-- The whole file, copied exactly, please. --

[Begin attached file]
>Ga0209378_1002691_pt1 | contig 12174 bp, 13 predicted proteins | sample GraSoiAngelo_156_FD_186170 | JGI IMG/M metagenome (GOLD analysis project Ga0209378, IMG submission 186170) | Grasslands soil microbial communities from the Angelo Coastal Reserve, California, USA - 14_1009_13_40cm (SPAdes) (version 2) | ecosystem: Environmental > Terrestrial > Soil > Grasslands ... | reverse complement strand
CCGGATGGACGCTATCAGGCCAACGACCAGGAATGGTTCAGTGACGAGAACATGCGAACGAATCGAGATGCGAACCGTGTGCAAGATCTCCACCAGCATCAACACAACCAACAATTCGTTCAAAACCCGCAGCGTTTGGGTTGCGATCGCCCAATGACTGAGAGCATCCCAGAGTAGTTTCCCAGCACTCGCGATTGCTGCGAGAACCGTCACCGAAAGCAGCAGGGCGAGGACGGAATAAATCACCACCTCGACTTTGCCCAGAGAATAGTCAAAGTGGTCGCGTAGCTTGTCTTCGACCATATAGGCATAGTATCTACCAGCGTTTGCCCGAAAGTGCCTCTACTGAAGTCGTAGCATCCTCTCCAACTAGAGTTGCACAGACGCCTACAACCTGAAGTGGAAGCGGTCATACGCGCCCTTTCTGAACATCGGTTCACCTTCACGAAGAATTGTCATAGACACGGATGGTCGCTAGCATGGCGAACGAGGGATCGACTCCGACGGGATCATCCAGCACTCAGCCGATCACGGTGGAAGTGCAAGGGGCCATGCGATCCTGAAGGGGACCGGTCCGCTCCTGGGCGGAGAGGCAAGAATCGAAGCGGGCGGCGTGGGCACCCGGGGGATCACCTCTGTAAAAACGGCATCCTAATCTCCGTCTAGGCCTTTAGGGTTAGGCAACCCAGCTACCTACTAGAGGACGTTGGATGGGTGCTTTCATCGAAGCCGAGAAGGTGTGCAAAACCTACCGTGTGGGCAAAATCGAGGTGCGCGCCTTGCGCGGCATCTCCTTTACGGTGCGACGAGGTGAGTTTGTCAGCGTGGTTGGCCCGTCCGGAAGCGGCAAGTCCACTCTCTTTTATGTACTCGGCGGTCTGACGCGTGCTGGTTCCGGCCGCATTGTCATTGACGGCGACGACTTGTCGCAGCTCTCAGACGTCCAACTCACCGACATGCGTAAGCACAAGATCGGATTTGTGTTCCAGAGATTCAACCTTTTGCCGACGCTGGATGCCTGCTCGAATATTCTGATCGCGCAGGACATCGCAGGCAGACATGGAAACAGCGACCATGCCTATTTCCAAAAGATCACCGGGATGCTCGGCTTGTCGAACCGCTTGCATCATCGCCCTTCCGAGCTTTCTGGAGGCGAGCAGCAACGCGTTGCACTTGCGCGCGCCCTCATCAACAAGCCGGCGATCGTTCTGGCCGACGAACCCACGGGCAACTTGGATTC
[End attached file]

>Ga0209378_1002691_pt1 | contig 12174 bp, 13 predicted proteins | sample GraSoiAngelo_156_FD_186170 | JGI IMG/M metagenome (GOLD analysis project Ga0209378, IMG submission 186170) | Grasslands soil microbial communities from the Angelo Coastal Reserve, California, USA - 14_1009_13_40cm (SPAdes) (version 2) | ecosystem: Environmental > Terrestrial > Soil > Grasslands ... | reverse complement strand
CCGGATGGACGCTATCAGGCCAACGACCAGGAATGGTTCAGTGACGAGAACATGCGAACGAATCGAGATGCGAACCGTGTGCAAGATCTCCACCAGCATCAACACAACCAACAATTCGTTCAAAACCCGCAGCGTTTGGGTTGCGATCGCCCAATGACTGAGAGCATCCCAGAGTAGTTTCCCAGCACTCGCGATTGCTGCGAGAACCGTCACCGAAAGCAGCAGGGCGAGGACGGAATAAATCACCACCTCGACTTTGCCCAGAGAATAGTCAAAGTGGTCGCGTAGCTTGTCTTCGACCATATAGGCATAGTATCTACCAGCGTTTGCCCGAAAGTGCCTCTACTGAAGTCGTAGCATCCTCTCCAACTAGAGTTGCACAGACGCCTACAACCTGAAGTGGAAGCGGTCATACGCGCCCTTTCTGAACATCGGTTCACCTTCACGAAGAATTGTCATAGACACGGATGGTCGCTAGCATGGCGAACGAGGGATCGACTCCGACGGGATCATCCAGCACTCAGCCGATCACGGTGGAAGTGCAAGGGGCCATGCGATCCTGAAGGGGACCGGTCCGCTCCTGGGCGGAGAGGCAAGAATCGAAGCGGGCGGCGTGGGCACCCGGGGGATCACCTCTGTAAAAACGGCATCCTAATCTCCGTCTAGGCCTTTAGGGTTAGGCAACCCAGCTACCTACTAGAGGACGTTGGATGGGTGCTTTCATCGAAGCCGAGAAGGTGTGCAAAACCTACCGTGTGGGCAAAATCGAGGTGCGCGCCTTGCGCGGCATCTCCTTTACGGTGCGACGAGGTGAGTTTGTCAGCGTGGTTGGCCCGTCCGGAAGCGGCAAGTCCACTCTCTTTTATGTACTCGGCGGTCTGACGCGTGCTGGTTCCGGCCGCATTGTCATTGACGGCGACGACTTGTCGCAGCTCTCAGACGTCCAACTCACCGACATGCGTAAGCACAAGATCGGATTTGTGTTCCAGAGATTCAACCTTTTGCCGACGCTGGATGCCTGCTCGAATATTCTGATCGCGCAGGACATCGCAGGCAGACATGGAAACAGCGACCATGCCTATTTCCAAAAGATCACCGGGATGCTCGGCTTGTCGAACCGCTTGCATCATCGCCCTTCCGAGCTTTCTGGAGGCGAGCAGCAACGCGTTGCACTTGCGCGCGCCCTCATCAACAAGCCGGCGATCGTTCTGGCCGACGAACCCACGGGCAACTTGGATTC